Yahweh was grieved, and he predicted that the very actions they took to gain security and assurance would lead only to suffering and endless struggle and disunity and imbalance and oppression between them. They had rejected their vocation to care for each other and creation. They had rejected their vocation to reflect fully God’s own relational heart and self-giving love and the dance of trust expressed in faithfulness.
And what seemed like an end was only the beginning. The man, called Adam, meaning “of the earth” and the woman, called Eve, meaning “life,” conceived. The craving to be like God had been meant to be true from the beginning since they were created as God’s representatives, in the very image of God as caretakers of each other and all creation, but it was twisted into something far more transient, like grass in a hot wind, by the lies the serpent used to make them believe they were less-than, small, insignificant into a grievously misguided attempt to seize God’s authority and power to be for their self-preservation at all costs.
That craving surfaced again at the birth as Eve exclaimed, “I have created someone just like Yahweh did!” Eve later gave birth to another son, a brother. And they were named Cain and Abel.
Abel attuned to the way of Yahweh and lived sacrificially as an embodied declaration of the worth of Yahweh and their relationship in proper balance. He did so by offering the type of offering Yahweh had instructed and allowing it to be costly and valuable, not holding back anything in the hopes of getting ahead and hoarding wealth or prestige.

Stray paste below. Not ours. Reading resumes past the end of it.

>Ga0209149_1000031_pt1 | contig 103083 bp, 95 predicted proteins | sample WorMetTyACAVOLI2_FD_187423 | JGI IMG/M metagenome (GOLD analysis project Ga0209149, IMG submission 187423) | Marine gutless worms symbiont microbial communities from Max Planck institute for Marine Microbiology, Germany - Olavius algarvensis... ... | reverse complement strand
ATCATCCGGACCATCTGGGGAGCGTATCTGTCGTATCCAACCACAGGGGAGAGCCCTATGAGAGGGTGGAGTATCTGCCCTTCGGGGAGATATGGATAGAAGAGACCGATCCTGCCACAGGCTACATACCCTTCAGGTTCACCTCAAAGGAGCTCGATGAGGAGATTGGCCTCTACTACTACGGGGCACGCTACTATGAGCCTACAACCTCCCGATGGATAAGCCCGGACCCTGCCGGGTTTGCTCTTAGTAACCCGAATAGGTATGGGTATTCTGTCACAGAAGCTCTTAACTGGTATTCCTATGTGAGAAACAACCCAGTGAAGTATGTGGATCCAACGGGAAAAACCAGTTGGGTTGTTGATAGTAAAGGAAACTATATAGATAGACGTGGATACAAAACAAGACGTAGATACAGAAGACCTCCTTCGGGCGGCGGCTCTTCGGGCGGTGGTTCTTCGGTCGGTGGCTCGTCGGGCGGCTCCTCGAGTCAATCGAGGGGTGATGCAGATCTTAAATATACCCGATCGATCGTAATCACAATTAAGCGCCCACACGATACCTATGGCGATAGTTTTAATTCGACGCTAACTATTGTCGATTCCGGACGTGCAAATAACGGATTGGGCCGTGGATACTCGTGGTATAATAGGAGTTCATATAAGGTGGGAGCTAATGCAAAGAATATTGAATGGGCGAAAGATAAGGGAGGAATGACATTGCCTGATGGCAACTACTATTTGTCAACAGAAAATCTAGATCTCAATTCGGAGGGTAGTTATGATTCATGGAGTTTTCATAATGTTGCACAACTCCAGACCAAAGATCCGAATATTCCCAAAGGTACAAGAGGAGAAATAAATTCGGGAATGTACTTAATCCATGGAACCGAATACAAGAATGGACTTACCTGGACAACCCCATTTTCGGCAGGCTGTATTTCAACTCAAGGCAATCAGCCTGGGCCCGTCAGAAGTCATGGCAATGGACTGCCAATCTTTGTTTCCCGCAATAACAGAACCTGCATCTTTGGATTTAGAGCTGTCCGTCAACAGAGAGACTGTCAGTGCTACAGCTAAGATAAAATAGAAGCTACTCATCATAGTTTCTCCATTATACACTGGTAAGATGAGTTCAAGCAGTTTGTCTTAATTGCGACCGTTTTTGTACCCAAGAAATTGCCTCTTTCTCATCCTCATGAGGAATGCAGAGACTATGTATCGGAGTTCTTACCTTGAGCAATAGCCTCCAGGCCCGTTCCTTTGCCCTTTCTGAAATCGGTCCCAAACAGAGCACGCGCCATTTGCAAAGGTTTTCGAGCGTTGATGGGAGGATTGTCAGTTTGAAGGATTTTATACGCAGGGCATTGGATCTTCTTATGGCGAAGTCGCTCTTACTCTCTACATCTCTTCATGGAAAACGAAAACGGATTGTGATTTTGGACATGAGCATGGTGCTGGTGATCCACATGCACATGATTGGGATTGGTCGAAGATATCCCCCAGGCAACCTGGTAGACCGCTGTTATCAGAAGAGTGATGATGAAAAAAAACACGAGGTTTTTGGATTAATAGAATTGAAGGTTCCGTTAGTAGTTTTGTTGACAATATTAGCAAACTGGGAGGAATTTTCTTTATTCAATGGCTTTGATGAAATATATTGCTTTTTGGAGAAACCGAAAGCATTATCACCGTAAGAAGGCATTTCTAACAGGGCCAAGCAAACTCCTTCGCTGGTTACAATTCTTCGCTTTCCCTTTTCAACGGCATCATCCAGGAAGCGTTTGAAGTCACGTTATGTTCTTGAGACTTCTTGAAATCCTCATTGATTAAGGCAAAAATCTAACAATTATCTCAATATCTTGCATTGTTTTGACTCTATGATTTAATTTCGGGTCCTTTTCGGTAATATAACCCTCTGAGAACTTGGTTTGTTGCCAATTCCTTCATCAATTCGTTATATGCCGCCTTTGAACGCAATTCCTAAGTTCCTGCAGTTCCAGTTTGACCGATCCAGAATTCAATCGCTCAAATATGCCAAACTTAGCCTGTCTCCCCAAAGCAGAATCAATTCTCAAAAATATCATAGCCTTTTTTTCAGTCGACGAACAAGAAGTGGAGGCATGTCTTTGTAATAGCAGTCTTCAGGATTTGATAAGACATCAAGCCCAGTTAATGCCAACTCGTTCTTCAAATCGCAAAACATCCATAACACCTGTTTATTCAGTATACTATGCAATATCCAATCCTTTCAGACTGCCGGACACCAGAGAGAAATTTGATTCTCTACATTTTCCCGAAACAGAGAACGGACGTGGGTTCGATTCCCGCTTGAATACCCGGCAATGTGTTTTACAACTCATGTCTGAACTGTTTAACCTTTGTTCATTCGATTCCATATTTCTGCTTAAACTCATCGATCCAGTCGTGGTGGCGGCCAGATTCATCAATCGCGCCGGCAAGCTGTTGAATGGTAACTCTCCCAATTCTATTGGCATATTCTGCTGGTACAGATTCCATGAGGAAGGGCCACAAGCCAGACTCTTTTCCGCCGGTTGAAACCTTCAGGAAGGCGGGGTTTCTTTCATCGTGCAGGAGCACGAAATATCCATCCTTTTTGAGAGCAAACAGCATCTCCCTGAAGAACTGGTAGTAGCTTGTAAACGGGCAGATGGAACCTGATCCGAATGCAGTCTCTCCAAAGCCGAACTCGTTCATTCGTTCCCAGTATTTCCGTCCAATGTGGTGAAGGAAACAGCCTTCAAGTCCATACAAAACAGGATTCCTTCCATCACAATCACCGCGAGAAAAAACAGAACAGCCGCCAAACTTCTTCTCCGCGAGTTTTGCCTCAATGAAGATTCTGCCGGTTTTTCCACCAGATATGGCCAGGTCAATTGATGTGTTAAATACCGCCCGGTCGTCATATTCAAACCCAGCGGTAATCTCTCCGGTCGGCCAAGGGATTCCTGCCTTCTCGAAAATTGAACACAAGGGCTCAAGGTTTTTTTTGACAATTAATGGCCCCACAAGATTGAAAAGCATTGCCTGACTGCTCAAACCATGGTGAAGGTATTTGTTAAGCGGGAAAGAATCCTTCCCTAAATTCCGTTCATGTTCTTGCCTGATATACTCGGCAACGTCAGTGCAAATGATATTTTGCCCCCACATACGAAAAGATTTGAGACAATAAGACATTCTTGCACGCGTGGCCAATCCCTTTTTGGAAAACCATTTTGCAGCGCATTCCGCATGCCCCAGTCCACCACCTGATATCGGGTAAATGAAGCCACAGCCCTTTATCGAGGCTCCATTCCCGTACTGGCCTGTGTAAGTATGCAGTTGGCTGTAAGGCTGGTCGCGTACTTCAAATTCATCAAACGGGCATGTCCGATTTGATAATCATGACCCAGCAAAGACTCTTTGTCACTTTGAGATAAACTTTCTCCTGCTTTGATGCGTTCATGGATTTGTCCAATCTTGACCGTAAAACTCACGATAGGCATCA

Cain, though, did not. He was a farmer who raised crops, and he offered some vegetables, which showed he was not doing any of the things in relation to Yahweh his brother was doing. He was focused on self-preservation.
Yahweh knew it and rebuked him. Cain allowed his guilt to fester into shame, and he couldn’t look anyone in the eye, and he attempted to protect himself from the shame by blaming God and Abel and became angrier and angrier.
Yahweh spoke to him, “Why are you angry, and why are you so ashamed? Your actions can be changed. Doing what isn’t right leads to sin, and it will try to control you, but you must control it instead.”
Cain couldn’t hear the words. His mind turned against his brother, and he judged him as deserving punishment. He invited his brother to join him in the field, and he murdered him there.
Then Yahweh prompted Cain, “Where is your brother Abel?”
Cain spat, “I don’t know! Am I my brother’s caretaker?”
Then Yahweh, the only true judge of what is good and what is evil, judged Cain’s rejection of his vocation as the image of God, his calling to represent Yahweh’s character of self-giving love, and his responsibility to care for creation including his fellow humans. Yahweh pronounced the consequences of living in violence and judgment of others, separation and isolation, and Cain went into Exile in the east.
Now, where do you find yourself still acting out this story? Where do you find the story acting itself out in you? How can you strengthen what would be good to strengthen and change what might give life through the changing?